Plastics are one of the biggest contributors to environmental pollution. Not only is their production unsustainable, but they can also take hundreds of years to degrade and the presence of toxic substances in them leads to undesirable consequences when ingested. Bioplastics have been touted as ideal replacements for plastic. However, a new study states that they can be as toxic as conventional plastics.

According to the study by an international team of researchers, the toxicity of bioplastics was as lethal as traditional plastics, and the so-called 'safer' raw materials used to make them contained chemicals in them that are as dangerous as those found in regular plastic. 80 percent of analyzed products were found to contain 1000 different chemicals "Bio-based and biodegradable plastic are not any safer than other plastics," said Lisa Zimmermann, lead author of the study, in a statement.

Plastics vs. Bioplastics

Plastic
Plastic Waste (Representational Picture) Pixabay

Plastics are made using different kinds of synthetic or partially synthetic organic compounds such as Polyvinyl chloride (PVC) and other polymers that are usually derived from petroleum chemicals. They are stubbornly less biodegradable and release toxic chemicals when exposed to heat or burnt. Thereby, they contribute to various forms of pollution.

On the other hand, bioplastics are manufactured using natural organic compounds such as plant cellulose and recycled materials. Some of the most popular bioorganic raw materials used to make these plastics are recycled food waste, vegetable fats and oils, sawdust, and cornstarch, among others. Bioplastics are considered environment-friendly and an ideal surrogate for plastics. However, Zimmermann stated that this may not be the case.

Evaluating the Safety of Bioplastics

For the study, the scientists conducted the largest survey known of chemicals present in plastics and bioplastics manufactured from plant-based materials. They sought out toxic substances in these plastics. The substances were considered toxic if they directly affected cells under laboratory conditions, or if they behaved as hormones that affected the balance of the body.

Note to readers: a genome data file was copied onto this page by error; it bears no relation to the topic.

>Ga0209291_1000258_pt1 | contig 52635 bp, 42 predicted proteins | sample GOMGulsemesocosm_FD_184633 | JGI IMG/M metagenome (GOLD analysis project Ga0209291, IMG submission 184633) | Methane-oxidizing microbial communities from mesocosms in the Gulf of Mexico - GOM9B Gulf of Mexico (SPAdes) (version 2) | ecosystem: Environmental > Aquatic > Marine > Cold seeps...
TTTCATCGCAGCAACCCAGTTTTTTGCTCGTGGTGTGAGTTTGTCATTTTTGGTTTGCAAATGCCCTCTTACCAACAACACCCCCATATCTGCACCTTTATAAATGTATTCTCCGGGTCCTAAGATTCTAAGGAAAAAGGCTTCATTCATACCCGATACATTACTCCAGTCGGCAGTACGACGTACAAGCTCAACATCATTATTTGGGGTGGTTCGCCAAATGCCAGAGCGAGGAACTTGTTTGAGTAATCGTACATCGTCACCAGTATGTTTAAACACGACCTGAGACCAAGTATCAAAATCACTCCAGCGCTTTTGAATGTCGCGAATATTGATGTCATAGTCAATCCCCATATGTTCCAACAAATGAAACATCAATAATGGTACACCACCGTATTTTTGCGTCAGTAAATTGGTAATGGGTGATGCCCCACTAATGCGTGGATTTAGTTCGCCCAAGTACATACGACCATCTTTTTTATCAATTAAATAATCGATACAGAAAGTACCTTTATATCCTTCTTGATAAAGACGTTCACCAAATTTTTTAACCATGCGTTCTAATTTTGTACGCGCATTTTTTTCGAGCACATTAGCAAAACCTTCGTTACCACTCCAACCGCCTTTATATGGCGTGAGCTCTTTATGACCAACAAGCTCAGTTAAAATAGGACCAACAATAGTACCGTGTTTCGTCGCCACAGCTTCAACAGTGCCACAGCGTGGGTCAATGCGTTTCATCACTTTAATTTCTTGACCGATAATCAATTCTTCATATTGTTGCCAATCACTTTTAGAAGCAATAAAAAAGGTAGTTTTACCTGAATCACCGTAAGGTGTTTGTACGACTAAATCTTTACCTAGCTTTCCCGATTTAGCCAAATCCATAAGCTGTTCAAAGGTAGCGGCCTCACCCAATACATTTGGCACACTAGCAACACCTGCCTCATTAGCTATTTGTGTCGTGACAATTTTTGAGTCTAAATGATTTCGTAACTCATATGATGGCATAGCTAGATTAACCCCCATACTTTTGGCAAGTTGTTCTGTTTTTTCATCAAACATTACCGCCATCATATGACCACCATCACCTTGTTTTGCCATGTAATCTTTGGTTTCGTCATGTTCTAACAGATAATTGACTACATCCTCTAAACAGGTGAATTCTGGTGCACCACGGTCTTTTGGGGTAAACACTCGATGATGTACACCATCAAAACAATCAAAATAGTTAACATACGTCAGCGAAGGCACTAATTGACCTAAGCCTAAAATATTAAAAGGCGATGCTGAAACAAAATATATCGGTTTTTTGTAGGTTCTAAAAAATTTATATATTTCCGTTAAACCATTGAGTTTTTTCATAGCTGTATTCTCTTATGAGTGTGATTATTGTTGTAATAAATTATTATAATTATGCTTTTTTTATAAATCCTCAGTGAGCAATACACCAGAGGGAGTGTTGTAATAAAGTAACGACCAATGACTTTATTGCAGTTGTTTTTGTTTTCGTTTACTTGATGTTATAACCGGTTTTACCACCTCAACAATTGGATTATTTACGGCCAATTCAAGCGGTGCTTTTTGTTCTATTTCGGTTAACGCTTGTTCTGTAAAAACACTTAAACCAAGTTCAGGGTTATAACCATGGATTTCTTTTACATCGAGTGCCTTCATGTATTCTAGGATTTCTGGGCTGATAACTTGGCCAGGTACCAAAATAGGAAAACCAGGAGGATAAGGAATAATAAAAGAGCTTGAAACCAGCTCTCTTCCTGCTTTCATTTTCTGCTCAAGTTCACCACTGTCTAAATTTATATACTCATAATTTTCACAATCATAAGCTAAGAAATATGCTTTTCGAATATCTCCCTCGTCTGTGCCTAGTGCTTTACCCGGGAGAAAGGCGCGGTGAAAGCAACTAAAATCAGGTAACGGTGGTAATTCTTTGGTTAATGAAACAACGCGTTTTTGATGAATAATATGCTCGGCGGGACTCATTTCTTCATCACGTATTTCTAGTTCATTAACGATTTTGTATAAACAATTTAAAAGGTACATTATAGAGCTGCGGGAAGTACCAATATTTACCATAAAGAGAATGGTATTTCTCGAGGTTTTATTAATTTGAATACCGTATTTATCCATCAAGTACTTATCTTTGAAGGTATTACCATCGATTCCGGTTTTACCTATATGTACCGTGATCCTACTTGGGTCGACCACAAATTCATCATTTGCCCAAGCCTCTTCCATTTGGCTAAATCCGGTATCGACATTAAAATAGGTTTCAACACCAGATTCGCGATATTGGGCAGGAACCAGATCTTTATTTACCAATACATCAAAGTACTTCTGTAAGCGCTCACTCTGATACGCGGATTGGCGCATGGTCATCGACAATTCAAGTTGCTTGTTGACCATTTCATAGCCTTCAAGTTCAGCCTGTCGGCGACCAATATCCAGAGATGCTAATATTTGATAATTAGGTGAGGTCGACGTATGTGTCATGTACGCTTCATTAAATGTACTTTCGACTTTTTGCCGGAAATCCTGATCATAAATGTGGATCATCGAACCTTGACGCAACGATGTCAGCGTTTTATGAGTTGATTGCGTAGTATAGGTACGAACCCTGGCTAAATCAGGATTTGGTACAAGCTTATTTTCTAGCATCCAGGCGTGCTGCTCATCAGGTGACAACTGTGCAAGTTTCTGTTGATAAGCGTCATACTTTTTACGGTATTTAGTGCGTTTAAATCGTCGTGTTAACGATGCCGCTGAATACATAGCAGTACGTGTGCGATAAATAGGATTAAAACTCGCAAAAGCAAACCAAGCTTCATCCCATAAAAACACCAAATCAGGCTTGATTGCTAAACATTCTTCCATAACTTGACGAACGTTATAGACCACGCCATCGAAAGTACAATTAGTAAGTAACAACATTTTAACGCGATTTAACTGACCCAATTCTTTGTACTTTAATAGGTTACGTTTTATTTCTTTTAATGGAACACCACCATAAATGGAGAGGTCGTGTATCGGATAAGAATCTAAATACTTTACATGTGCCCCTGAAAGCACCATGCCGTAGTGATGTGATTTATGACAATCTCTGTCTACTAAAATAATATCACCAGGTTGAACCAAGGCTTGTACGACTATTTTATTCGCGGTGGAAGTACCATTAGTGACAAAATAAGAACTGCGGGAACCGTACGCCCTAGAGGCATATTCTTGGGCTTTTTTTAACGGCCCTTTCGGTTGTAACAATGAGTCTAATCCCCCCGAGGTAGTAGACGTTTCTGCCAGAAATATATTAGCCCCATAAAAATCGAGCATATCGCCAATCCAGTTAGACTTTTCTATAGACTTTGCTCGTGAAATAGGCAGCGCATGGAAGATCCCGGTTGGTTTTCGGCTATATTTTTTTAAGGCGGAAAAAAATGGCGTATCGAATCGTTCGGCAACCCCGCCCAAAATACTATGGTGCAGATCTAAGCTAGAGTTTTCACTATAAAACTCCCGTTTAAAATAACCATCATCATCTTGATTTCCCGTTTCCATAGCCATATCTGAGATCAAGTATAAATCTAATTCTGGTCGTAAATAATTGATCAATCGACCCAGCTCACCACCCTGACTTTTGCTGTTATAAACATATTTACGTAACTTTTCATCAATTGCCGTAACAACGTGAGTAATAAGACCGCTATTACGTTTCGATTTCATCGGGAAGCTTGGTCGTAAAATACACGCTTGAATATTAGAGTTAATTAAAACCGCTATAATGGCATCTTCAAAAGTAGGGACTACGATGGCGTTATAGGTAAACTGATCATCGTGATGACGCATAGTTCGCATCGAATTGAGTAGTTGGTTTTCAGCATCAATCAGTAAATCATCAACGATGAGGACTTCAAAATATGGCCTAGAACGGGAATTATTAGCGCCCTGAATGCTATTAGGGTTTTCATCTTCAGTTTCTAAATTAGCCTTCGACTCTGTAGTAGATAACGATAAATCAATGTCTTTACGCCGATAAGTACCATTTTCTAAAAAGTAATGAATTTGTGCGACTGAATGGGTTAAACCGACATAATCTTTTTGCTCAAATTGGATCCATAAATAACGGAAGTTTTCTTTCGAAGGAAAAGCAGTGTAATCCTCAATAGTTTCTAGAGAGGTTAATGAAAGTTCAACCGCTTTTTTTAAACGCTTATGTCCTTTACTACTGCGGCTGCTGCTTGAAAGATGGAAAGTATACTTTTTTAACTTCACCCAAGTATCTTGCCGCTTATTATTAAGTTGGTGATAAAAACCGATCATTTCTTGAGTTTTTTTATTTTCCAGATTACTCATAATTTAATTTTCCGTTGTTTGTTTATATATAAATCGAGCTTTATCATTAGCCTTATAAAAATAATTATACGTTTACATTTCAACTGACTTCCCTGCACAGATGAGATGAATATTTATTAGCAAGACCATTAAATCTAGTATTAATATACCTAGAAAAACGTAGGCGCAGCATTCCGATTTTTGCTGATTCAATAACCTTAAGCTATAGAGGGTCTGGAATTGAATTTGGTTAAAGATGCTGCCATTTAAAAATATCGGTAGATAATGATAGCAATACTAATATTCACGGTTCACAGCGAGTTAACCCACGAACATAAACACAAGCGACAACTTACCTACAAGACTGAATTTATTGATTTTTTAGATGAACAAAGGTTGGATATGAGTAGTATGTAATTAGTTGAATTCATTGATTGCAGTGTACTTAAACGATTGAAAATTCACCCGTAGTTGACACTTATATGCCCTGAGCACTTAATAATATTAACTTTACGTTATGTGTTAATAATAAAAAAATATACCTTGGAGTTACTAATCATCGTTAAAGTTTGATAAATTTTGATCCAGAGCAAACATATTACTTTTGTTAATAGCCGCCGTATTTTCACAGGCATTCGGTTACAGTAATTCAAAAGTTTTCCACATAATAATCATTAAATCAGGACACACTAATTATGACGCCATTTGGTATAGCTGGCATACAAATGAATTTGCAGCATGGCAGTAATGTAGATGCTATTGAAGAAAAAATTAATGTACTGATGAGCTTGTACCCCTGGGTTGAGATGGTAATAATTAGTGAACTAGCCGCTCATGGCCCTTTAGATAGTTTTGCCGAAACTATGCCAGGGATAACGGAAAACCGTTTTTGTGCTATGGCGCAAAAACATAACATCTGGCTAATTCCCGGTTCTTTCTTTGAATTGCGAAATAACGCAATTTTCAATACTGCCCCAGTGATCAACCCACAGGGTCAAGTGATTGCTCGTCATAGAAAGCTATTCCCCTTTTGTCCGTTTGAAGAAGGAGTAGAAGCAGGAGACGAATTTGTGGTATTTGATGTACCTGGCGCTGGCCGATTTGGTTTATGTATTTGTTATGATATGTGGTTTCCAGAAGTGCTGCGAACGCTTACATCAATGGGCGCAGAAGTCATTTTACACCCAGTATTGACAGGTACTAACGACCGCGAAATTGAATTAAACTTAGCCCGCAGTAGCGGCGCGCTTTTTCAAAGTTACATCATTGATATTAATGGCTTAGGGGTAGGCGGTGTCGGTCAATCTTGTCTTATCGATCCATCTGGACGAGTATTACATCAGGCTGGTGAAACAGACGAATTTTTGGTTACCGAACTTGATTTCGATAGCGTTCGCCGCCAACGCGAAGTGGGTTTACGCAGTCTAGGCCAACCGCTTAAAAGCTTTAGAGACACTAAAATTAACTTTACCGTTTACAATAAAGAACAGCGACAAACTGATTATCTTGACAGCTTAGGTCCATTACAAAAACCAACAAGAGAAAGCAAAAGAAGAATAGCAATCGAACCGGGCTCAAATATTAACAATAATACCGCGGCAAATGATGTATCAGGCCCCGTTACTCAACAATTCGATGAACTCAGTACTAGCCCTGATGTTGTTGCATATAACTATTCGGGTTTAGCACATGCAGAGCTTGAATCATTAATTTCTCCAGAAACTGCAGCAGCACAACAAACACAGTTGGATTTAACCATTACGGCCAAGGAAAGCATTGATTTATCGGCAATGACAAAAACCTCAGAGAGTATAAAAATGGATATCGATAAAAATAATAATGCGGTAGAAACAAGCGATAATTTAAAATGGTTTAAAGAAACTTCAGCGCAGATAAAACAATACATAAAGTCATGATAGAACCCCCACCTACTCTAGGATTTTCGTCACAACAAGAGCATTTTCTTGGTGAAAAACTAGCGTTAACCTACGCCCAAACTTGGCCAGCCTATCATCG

Bioplastic
Bioplastic (Representational Picture) Wikimedia Commons

About 43 diverse everyday plastic products were investigated in the study. These included drink bottles, disposable cutlery, wine corks, and chocolate packaging paper, among others. The samples extracted from these products were characterized through in vitro bioassays and non-target high-resolution mass spectrometry.

Not As Safe As Believed to Be

Zimmermann declared that the plastics made out of starch and cellulose held the most amount of chemicals. Under laboratory conditions, they were found to initiate powerful toxic reactions. "Three out of four of these plastic products contain substances that we know are dangerous under laboratory conditions, the same as for conventional plastic," said Martin Wagner, co-author of the study.

In the study, 41,395 chemical features (properties) were detected, with 186 to 20,965 features present in individual samples. Wagner announced that 80 percent of the products were found to contain over 1,000 different chemicals. Worrying, some of them contained as much as 20,000 chemicals.

Also identified were 343 priority compounds. These included plastic additives, lubricants, monomers, oligomers, and unintentionally added chemicals. The authors noted that the raw materials were not overly toxic themselves, but the additives during conversion to products increased the toxicity of the final product.

Bottle Cork
Bottle Cork (Representational Picture) PxHere

Need for Extensive Research

The authors, however, pointed out that keeping track of all the potentially harmful substances in a nearly uncountable number of materials was an impossible task. The complication arises from the fact that different products or even those that seem similar, have different chemical compositions. "Making general statements about certain materials becomes almost impossible," said Wagner.

According to the researchers, currently, the potential consequences that these materials may have on people's health and the environment are uncertain. The extent to which these substances can enter the human body is still unknown. Also, there are no viable alternatives to traditional plastics and bioplastics that are safe for human beings and the environment; which do not interfere with the biological processes and cause less pollution.